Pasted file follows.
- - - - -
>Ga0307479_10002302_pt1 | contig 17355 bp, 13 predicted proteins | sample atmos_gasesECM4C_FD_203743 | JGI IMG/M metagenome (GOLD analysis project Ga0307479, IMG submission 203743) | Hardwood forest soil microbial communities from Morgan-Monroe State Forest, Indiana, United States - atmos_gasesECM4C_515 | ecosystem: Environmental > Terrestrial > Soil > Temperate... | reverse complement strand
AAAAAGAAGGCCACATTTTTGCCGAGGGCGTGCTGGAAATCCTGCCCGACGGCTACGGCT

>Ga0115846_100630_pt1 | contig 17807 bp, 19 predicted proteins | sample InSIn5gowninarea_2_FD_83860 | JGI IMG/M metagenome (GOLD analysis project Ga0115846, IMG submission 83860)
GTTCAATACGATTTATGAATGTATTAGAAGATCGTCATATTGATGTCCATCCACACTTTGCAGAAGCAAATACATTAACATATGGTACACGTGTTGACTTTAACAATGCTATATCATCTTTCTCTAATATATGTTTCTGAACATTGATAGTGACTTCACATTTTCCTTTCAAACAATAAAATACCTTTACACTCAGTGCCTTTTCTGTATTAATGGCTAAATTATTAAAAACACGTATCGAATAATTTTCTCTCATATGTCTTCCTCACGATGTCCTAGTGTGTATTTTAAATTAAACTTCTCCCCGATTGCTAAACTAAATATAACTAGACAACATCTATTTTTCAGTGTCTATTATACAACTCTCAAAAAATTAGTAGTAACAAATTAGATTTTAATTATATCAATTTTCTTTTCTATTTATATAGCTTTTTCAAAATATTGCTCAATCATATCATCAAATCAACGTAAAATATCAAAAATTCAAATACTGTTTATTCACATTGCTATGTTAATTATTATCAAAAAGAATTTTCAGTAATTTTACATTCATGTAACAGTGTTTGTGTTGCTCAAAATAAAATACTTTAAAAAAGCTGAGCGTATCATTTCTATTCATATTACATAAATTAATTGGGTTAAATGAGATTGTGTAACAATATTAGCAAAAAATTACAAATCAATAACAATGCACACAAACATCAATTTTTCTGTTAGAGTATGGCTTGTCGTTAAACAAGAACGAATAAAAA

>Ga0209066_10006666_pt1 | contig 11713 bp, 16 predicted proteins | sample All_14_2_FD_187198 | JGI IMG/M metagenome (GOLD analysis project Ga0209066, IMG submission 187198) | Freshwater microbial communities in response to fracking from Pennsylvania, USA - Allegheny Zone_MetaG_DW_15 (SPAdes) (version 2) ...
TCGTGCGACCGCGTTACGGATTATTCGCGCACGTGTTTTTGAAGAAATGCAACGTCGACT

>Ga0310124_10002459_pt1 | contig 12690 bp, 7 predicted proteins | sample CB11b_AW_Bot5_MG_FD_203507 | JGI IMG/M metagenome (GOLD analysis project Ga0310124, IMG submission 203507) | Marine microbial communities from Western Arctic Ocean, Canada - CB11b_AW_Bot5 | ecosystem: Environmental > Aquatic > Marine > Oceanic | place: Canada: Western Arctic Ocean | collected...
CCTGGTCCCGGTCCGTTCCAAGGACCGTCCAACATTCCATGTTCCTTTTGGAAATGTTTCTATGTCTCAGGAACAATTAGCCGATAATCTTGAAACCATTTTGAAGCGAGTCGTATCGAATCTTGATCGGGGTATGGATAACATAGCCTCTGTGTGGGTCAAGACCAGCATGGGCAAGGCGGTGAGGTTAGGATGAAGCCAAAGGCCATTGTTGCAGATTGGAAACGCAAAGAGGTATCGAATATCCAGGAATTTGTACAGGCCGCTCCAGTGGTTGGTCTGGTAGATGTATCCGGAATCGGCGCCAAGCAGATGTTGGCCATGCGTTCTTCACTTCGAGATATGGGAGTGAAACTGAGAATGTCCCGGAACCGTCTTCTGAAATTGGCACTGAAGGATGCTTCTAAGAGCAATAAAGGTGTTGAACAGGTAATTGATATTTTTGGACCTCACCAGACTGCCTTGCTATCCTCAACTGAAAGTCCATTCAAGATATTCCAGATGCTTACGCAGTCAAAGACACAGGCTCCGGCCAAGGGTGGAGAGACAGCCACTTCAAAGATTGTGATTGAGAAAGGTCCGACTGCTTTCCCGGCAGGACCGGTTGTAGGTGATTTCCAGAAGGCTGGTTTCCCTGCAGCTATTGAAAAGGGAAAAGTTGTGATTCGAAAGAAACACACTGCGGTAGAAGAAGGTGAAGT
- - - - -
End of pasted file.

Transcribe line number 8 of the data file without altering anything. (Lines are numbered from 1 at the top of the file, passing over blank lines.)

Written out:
CCTGGTCCCGGTCCGTTCCAAGGACCGTCCAACATTCCATGTTCCTTTTGGAAATGTTTCTATGTCTCAGGAACAATTAGCCGATAATCTTGAAACCATTTTGAAGCGAGTCGTATCGAATCTTGATCGGGGTATGGATAACATAGCCTCTGTGTGGGTCAAGACCAGCATGGGCAAGGCGGTGAGGTTAGGATGAAGCCAAAGGCCATTGTTGCAGATTGGAAACGCAAAGAGGTATCGAATATCCAGGAATTTGTACAGGCCGCTCCAGTGGTTGGTCTGGTAGATGTATCCGGAATCGGCGCCAAGCAGATGTTGGCCATGCGTTCTTCACTTCGAGATATGGGAGTGAAACTGAGAATGTCCCGGAACCGTCTTCTGAAATTGGCACTGAAGGATGCTTCTAAGAGCAATAAAGGTGTTGAACAGGTAATTGATATTTTTGGACCTCACCAGACTGCCTTGCTATCCTCAACTGAAAGTCCATTCAAGATATTCCAGATGCTTACGCAGTCAAAGACACAGGCTCCGGCCAAGGGTGGAGAGACAGCCACTTCAAAGATTGTGATTGAGAAAGGTCCGACTGCTTTCCCGGCAGGACCGGTTGTAGGTGATTTCCAGAAGGCTGGTTTCCCTGCAGCTATTGAAAAGGGAAAAGTTGTGATTCGAAAGAAACACACTGCGGTAGAAGAAGGTGAAGT